Will rotting foodgrain bring about a retail revolution?

August 4, 2010

Pictures of grain rotting in the rain in Punjab have shocked a country reeling under high food price inflation and where hundreds of thousands go to bed every night on an empty stomach.

A labourer carries a plastic sheet to cover wheat sacks at a wholesale grain market in Chandigarh May 18, 2010. REUTERS/Ajay Verma/FilesThe estimates vary from 1.2 million metric tonnes of rice and wheat wasting in Punjab alone, and as much as 18 million metric tonnes of food grain lying in the open across the country because of inadequate storage facilities, translating into losses of about 270 billion rupees ($6 billion).

But this is not a new problem. India has prided itself on increasing agricultural productivity, but it has not invested adequately in storage and warehousing facilities, condemning some 40 percent of produce that the country can ill-afford to waste to the trash can.

A CRISIL Research study estimates allowing foreign direct investment in multi-brand retail could cut wastage of about 630 billion rupees in fruit and vegetable wastage alone every year, or about 30 percent of total output.

Foreign retailers including Wal-Mart, who have campaigned for opening up the tightly controlled sector, say foreign investment is key to minimising wastage and lowering prices to consumers.

But private investment in building and modernising the supply and logistics chain has been slow to come.

While the government permits foreign investment in the supply chain, foreign retailers have been unwilling to commit large sums of money as there are still restrictions in multi-brand retail.

Last month, the government issued a discussion paper on opening up retail, a politically fraught issue.

But the urgent need to check food price inflation and the pictures of rotting grain are adding fuel to the fire and may be just the ammunition the government needs to push for easing restrictions in the $450-billion retail industry.

Raj Jain, chief executive of Bharti-Wal Mart, estimates it could take at least a decade to build a supply chain of international quality and standard in India.

We really cannot afford to wait that long to stem the waste and feed our people.


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It really is pathetic how a few politicians can hold the entire country hostage. To talk about ideology when stomachs are without food, a population worse off than the sub-saharan African continent… this be comparable to genocide. Was Pol Pot worse than the leaders at the helm of this country? Look at the figures. Less than 60% of the agricultural produce making its way to feed the nation while politicians, administration and middle-men make money.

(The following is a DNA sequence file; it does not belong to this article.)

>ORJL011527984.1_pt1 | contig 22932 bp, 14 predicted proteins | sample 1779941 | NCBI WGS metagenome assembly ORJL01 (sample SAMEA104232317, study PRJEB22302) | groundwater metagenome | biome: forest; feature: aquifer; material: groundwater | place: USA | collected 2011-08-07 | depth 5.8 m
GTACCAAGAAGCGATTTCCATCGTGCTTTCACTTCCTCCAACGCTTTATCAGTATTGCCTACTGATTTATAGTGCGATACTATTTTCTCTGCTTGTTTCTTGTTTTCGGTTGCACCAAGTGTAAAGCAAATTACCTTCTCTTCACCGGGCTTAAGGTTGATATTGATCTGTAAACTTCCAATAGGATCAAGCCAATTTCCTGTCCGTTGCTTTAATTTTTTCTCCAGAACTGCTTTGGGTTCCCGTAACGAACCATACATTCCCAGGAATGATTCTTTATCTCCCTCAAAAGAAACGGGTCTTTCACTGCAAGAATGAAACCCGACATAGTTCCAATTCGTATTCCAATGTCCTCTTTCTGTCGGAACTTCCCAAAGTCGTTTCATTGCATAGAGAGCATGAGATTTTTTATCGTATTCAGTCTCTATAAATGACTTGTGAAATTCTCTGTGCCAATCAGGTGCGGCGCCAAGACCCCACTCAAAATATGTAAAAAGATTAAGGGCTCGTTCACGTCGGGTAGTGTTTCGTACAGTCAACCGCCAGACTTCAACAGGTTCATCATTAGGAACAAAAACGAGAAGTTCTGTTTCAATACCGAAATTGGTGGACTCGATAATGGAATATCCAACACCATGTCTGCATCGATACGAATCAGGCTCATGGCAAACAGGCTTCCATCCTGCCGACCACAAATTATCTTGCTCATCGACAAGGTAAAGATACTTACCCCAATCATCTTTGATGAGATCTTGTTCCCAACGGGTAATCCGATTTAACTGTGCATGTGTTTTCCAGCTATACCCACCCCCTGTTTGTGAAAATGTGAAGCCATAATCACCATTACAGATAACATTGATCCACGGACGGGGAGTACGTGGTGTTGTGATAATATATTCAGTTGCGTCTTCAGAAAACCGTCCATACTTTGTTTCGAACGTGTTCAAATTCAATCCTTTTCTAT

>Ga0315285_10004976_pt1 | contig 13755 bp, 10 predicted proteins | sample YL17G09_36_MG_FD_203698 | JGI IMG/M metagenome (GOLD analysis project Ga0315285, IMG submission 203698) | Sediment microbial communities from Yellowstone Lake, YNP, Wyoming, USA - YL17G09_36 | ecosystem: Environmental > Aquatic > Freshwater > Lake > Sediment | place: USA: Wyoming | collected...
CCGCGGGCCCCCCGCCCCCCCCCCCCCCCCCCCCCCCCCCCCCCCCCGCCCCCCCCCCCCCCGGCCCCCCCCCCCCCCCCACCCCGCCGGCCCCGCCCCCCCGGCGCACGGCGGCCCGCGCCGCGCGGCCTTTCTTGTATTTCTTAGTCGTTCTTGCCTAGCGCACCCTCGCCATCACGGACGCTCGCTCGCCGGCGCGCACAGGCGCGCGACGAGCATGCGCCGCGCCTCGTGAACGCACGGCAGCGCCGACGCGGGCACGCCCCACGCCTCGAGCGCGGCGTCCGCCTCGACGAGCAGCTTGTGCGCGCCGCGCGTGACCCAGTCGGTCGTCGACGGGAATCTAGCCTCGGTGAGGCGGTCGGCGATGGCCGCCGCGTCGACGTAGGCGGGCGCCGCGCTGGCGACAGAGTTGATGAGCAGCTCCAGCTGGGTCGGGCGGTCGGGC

Since India’s allergy to infrastructure is a known disease, I am sure if we allow 100% FDI in retail, we will be somehow in a position to accomodate kickbacks to the vested interests. At least this way, the poor don’t get to die of hunger.

Posted by Kartikeya | Report as abusive

Somebody is losing money because his possesions perish. I would consider him the natural candidate for investing this money. I can’t see why you would need foreign investment, let alone a Western supermarket for that.

Posted by musicmaster2 | Report as abusive

India, despite its development in the area of information technology, suffers a lot in other areas. I am very sad to see this news, knowing that so many people have this food, which give impression that some do not want to change this picture

Posted by Arih | Report as abusive

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[…] Originally Posted by vipin11 Well i don't like to be redundant but since you missed my earlier point To meet the requirements of the Food Security Bill, India will annually need 60 million to 61 million tons of grains to feed people who will be eligible for assistance under the program, up from around 55 million tons it needs now for state-run welfare programs. The government will also need an investment of 1.1 trillion rupees to boost farm output over next few years.(Courtesy: The Hindu) I agree with you that the impact wouldn't be that much at present but few year down the line….it is a huge investment.!!! and yes the point which talked about 0.2% decrease in GDP, even this figure doesn't look like a big figure but when we consider the the figure of our actual Gross domestic product it will be quite significant(1% of 1000 crore is quite significant)….when each country is talking about how to raise their GDP and how to go forward why our government steering us backwards…!!! As I have stated in my post previously ,the loss involved in the rotting food grains is about 270 billions !! This can't continue as this would contribute to a significant drop in the GDP .The NFSB's investment will have to address this (since it is expected to provide better infras for storage and distribution)!! If not in the way of NFSB,the government will have to address the issue of providing better infras with the FDI in retail pushed to the back.Hence,this investment is the need of the hour and cannot be avoided even if it seems to bite a % of GDP,it is stabilising it in the longer run !! Source:Will rotting foodgrain bring about a retail revolution? | India Insight […]

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